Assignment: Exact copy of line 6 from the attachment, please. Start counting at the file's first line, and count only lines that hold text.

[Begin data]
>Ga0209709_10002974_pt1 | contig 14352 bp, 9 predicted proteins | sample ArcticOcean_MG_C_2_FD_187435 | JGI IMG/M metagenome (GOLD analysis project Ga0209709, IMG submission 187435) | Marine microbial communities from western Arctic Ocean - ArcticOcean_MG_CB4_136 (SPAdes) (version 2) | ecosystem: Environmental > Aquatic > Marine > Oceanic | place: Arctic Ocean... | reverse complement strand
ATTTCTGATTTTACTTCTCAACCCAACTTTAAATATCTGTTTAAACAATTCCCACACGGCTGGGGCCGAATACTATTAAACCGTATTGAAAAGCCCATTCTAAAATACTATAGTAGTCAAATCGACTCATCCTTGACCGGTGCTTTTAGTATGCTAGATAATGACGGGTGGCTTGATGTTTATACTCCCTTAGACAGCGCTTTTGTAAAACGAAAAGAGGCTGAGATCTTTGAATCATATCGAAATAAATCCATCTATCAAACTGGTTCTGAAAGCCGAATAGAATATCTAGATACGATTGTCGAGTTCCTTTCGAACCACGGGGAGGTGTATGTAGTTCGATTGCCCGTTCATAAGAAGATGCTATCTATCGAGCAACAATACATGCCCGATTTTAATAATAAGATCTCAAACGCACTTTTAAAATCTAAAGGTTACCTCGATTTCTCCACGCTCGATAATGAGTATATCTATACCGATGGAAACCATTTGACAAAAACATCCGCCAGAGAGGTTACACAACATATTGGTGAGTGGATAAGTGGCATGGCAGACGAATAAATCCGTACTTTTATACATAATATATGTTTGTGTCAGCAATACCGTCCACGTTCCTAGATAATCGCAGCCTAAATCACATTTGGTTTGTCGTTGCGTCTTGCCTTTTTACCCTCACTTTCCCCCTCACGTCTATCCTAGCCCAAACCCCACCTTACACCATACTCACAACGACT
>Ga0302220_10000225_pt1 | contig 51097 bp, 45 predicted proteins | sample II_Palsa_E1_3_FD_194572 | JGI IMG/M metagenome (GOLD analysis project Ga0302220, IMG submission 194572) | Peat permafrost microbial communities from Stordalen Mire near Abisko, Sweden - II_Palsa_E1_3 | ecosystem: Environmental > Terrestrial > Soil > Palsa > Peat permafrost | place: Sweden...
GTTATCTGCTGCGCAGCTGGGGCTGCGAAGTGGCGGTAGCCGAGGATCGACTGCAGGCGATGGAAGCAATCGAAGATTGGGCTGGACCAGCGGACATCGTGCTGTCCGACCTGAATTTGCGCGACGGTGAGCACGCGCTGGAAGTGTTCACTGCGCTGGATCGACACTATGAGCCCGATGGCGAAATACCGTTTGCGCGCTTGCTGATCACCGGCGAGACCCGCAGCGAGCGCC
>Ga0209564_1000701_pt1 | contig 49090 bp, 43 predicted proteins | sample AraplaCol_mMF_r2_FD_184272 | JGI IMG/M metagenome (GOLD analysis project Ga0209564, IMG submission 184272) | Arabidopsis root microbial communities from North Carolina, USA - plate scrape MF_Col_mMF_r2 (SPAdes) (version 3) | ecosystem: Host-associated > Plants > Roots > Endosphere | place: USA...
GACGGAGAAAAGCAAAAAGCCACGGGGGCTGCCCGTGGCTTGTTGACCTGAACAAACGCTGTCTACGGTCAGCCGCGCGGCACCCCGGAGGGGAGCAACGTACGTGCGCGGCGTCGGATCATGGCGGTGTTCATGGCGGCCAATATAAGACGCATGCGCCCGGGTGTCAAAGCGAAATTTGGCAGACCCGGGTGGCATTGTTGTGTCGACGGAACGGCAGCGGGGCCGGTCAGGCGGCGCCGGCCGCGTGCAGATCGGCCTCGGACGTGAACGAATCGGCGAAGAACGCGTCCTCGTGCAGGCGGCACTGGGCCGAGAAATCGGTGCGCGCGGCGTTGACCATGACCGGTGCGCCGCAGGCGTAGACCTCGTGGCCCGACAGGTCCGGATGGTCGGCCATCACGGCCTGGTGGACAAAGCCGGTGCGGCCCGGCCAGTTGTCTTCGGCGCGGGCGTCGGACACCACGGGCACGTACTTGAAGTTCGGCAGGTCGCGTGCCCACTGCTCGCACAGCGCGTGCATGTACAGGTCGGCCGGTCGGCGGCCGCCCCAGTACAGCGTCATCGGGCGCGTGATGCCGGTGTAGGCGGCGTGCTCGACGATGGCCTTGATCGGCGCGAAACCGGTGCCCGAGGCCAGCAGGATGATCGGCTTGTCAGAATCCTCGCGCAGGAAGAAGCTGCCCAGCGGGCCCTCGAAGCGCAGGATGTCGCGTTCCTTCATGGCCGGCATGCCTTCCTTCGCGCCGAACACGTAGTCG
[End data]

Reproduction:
GACGGAGAAAAGCAAAAAGCCACGGGGGCTGCCCGTGGCTTGTTGACCTGAACAAACGCTGTCTACGGTCAGCCGCGCGGCACCCCGGAGGGGAGCAACGTACGTGCGCGGCGTCGGATCATGGCGGTGTTCATGGCGGCCAATATAAGACGCATGCGCCCGGGTGTCAAAGCGAAATTTGGCAGACCCGGGTGGCATTGTTGTGTCGACGGAACGGCAGCGGGGCCGGTCAGGCGGCGCCGGCCGCGTGCAGATCGGCCTCGGACGTGAACGAATCGGCGAAGAACGCGTCCTCGTGCAGGCGGCACTGGGCCGAGAAATCGGTGCGCGCGGCGTTGACCATGACCGGTGCGCCGCAGGCGTAGACCTCGTGGCCCGACAGGTCCGGATGGTCGGCCATCACGGCCTGGTGGACAAAGCCGGTGCGGCCCGGCCAGTTGTCTTCGGCGCGGGCGTCGGACACCACGGGCACGTACTTGAAGTTCGGCAGGTCGCGTGCCCACTGCTCGCACAGCGCGTGCATGTACAGGTCGGCCGGTCGGCGGCCGCCCCAGTACAGCGTCATCGGGCGCGTGATGCCGGTGTAGGCGGCGTGCTCGACGATGGCCTTGATCGGCGCGAAACCGGTGCCCGAGGCCAGCAGGATGATCGGCTTGTCAGAATCCTCGCGCAGGAAGAAGCTGCCCAGCGGGCCCTCGAAGCGCAGGATGTCGCGTTCCTTCATGGCCGGCATGCCTTCCTTCGCGCCGAACACGTAGTCG